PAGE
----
By Pastor Steven Molin
Dear friends in Christ, grace, mercy and peace, from God our Father, and His Son, our Lord and Savior, Jesus Christ. Amen.
I want you to imagine for a few minutes this morning that you have become a fly on the wall of some good friends of yours, privileged to watch the interactions of their daily lives. Think of it as “reality TV” among friends. You see them when they eat breakfast in the morning, you watch their children play in the basement, you see the mom cooking dinner, and you see the dad doing the dishes. It’s all pretty normal stuff that happens in countless homes in America. But it is the conversation at the dinner table that catches you by surprise and will not let you go. For at this dinner dialogue, you are simply amazed by what you hear the parents saying to their children.
The mom speaks first; “Kids, we know that fruits and vegetables are probably good for you, but we have decided to let you eat dessert first, and if you don’t want to eat the broccoli, that’s fine with us.” And then the dad speaks; “And we’ve sold your bicycle helmets, and we have removed the life jackets from the boat, and you don’t have to wear your seatbelts in the car anymore.” Just when you think you’ve heard it all, mom speaks again, “When school starts this fall, homework will not be allowed in this home, and bedtime is whenever you choose.” The kids begin to cheer, but it’s not over yet. Dad says “And that thing about brushing your teeth, and changing your underwear, and going to Sunday School, and cleaning your rooms; it’s all overrated! You don’t have to do any of that stuff anymore.” And the last scene you see before turning off the television is these two little kids jumping up from their seats, grabbing their father’s power tools and running with scissors in their hands as they go outside to play in the street.
You turn to your spouse and you are speechless! You had no idea this was going on in the home of your best friends. You thought you knew them well, but all of this is so out of character for them. How could they say these things? Perhaps we misunderstood them. Maybe they were just having a bad day, or simply joking with their children. But what if it is all true? Then you’re not sure you want to be associated with them anymore. That’s how astonished you were when you saw your best friends on reality TV.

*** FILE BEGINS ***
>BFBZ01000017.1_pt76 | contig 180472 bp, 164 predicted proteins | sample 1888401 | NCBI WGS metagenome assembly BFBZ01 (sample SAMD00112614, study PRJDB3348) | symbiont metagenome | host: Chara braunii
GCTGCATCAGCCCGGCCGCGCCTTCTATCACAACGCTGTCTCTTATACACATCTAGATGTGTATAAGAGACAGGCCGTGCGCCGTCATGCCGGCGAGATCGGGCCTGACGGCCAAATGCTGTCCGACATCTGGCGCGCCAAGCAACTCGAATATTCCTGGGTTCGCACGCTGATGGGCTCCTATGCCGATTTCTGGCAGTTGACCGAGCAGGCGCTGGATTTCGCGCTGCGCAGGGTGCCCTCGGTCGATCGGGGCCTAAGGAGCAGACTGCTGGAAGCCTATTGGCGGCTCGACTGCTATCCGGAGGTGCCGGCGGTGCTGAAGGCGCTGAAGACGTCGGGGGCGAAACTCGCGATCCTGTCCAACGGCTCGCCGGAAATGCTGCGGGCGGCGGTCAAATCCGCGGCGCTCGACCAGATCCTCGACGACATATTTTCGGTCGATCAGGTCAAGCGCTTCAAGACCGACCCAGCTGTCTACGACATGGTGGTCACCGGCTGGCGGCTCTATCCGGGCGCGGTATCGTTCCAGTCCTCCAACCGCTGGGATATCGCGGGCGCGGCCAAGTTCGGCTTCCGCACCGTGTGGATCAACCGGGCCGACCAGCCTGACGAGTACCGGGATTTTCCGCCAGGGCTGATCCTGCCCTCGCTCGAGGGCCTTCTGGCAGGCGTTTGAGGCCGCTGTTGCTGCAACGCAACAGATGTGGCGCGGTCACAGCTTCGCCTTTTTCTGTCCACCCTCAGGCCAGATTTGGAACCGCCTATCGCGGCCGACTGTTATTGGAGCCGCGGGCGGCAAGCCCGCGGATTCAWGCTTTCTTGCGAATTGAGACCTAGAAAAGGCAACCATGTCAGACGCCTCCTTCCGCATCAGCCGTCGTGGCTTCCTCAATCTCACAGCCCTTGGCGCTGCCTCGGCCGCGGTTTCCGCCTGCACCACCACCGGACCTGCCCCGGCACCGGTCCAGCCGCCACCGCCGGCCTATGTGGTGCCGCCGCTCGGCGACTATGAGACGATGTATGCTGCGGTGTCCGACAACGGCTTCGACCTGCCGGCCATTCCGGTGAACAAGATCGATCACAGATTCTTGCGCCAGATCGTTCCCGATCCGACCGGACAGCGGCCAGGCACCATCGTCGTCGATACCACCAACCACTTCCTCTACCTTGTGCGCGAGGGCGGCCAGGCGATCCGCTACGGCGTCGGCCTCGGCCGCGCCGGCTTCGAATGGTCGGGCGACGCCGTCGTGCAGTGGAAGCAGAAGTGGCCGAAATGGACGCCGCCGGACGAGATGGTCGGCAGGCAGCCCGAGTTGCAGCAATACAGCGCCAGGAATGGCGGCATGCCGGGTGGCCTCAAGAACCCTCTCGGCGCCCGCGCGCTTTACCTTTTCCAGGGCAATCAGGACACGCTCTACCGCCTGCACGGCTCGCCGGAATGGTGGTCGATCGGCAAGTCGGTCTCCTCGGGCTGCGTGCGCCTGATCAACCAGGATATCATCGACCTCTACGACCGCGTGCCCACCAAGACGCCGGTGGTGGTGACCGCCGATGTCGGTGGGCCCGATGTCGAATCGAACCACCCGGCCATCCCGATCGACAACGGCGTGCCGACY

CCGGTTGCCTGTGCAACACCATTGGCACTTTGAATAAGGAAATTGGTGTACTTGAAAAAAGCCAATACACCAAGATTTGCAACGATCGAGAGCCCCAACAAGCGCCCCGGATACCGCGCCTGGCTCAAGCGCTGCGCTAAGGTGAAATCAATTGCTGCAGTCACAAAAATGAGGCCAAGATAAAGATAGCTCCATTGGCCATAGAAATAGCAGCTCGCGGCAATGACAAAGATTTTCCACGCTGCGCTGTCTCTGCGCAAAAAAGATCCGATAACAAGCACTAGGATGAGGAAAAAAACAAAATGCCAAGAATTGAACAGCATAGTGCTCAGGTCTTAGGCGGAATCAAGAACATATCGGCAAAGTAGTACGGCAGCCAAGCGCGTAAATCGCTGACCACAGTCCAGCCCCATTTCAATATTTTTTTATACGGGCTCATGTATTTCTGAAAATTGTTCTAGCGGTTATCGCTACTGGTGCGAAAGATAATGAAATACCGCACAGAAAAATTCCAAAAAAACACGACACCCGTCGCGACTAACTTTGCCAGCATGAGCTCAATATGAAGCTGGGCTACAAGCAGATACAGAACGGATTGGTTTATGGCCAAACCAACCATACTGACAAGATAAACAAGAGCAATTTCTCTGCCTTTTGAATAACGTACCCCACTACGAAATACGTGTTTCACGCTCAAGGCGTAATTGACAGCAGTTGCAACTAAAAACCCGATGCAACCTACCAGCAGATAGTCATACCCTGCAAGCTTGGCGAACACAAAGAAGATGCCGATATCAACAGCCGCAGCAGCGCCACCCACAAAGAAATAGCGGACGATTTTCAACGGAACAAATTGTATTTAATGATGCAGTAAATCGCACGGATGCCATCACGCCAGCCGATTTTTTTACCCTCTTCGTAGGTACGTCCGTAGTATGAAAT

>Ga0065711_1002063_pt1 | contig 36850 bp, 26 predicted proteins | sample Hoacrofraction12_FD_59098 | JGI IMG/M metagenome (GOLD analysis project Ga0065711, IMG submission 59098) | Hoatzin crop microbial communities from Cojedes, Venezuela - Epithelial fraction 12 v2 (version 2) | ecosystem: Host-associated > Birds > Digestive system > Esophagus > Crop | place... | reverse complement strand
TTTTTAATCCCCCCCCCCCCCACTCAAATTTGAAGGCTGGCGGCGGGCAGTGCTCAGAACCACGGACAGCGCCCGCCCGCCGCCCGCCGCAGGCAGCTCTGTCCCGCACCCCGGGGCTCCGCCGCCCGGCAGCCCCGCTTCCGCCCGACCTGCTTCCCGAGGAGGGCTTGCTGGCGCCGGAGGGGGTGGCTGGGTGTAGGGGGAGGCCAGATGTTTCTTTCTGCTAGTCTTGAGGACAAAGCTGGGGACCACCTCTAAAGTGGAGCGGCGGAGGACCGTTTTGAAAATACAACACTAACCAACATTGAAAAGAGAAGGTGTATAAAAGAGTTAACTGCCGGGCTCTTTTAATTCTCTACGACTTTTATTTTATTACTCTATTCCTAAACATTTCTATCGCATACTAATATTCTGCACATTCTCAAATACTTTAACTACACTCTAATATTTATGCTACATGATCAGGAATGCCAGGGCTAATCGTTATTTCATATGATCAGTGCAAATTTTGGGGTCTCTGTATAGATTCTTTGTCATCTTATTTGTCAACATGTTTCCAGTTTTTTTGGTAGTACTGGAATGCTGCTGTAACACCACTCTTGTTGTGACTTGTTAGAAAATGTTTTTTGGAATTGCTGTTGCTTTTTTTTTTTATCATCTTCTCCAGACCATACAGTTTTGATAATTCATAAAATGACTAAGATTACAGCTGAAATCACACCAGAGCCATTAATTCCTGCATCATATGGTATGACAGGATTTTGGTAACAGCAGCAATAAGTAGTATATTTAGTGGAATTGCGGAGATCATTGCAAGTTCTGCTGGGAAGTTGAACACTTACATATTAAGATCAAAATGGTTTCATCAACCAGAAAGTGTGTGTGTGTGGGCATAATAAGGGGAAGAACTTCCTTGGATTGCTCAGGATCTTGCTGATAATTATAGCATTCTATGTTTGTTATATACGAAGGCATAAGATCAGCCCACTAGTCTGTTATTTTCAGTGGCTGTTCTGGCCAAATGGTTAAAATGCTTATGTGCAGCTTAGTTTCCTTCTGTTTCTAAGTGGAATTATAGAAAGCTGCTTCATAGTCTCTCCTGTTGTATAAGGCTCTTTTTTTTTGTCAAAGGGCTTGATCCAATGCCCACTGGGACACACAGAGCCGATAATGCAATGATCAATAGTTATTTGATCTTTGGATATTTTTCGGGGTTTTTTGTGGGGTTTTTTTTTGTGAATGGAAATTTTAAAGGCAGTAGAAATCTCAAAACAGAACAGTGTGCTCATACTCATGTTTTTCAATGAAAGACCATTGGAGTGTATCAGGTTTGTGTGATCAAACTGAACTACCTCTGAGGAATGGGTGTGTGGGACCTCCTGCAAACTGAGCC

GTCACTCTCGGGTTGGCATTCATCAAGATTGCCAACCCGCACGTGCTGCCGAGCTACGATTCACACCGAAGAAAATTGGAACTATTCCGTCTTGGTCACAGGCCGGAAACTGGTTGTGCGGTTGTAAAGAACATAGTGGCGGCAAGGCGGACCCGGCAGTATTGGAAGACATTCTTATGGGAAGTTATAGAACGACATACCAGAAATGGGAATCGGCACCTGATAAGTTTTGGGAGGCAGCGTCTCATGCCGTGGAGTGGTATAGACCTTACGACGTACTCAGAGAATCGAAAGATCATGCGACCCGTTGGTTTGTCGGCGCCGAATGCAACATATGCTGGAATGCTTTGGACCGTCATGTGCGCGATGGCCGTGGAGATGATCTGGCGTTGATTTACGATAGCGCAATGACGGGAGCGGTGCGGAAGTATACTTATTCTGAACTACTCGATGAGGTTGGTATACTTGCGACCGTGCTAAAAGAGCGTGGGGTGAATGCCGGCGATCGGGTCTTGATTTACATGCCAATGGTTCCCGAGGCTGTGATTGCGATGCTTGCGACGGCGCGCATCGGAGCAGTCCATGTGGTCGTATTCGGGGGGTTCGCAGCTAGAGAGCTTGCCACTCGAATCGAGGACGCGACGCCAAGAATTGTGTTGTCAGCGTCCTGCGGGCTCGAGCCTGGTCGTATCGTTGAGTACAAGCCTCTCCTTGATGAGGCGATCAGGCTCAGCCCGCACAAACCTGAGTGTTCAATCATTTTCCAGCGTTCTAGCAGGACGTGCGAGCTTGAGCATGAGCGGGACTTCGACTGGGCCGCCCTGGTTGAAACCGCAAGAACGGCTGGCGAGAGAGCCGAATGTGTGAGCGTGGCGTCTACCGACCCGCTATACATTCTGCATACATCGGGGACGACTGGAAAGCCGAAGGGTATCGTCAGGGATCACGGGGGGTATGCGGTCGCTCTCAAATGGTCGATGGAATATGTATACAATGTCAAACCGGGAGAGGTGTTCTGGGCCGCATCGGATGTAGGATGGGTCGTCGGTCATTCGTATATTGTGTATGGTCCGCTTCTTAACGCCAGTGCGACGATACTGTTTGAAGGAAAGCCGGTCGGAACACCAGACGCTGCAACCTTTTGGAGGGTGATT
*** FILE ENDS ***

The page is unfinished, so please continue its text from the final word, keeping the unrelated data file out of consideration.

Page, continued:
The story I just described for you is fiction. I made it all up. But what if it was true? That someone you knew very, very well, turned out to be a radical troublemaker, whose ideas were so out of the mainstream and so contrary to what you believed, that you he might even be dangerous? If you can wrap your brain around that unlikely possibility – that someone you know well could do and say things that sounded bizarre and counter-culture – then you begin to get a picture of Jesus in first century Israel. He was the one who was supposed to be the Messiah, the one who would show up and slay the enemy, and provide peace and prosperity for the Jews, and rule the Kingdom with an iron fist.
But then one day, this Messiah does come, and he is saying things that defy what every self-respecting Jew ever believed. This Jesus says things like:
— I did not come to bring peace, but a sword
— There is no difference between Jews and Greeks; slaves and their masters
— I have come to comfort the afflicted…and afflict the comfortable
— If you love me, you will hate your mother and father, sister and brother
— Love your enemies; don’t hate them, love them, and
— Sell your possessions and give the money to the poor
If you have ever wondered why Jesus was so unpopular with the Jewish mainstream of his day, this is why. He turned upside-down the values that they held, and replaced them with radical ideas. The first shall be last, the slave shall be free, the poor shall be rich. Twenty centuries later, we read what Jesus said and did, and we say “Right on, Jesus! You really gave it to those pious Jews. Good for you.” What we fail to realize is that the message of Jesus has not changed in 2000 years, except now he is speaking to us.
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Today, we are the wealthy and the proud. Today, we are the ones who are comfortable in our religion, and separated from those who are the sinners. Today, we are the ones who believe that Jesus is “for us” and therefore “against them.” We read the verses of scripture that say otherwise, and we assume that the words cannot be for us. There must be an error in translation from Greek to English. Jesus didn’t really mean what he said. Judge Howard Albertson said it best when he once told me that Christians in this century “grind the words of Jesus to fit our circumstances.” We’re not really supposed to sell our possessions and give the money to the poor. We’re not really supposed to visit the sick, the imprisoned and the poor. We’re not really supposed to choose to be last in line as servant leaders? But what if we are? What if we are?
These are known as “the hard sayings of Jesus” and for the next four weeks, we will consider them together. It might not be comfortable for us; it might not be easy to realize that many of Jesus’ expectations go largely unmet in our lives. But we must understand the values that Jesus holds before they can ever become our values. So bear with me over these four weeks, as we struggle to understand these hard sayings of our Lord.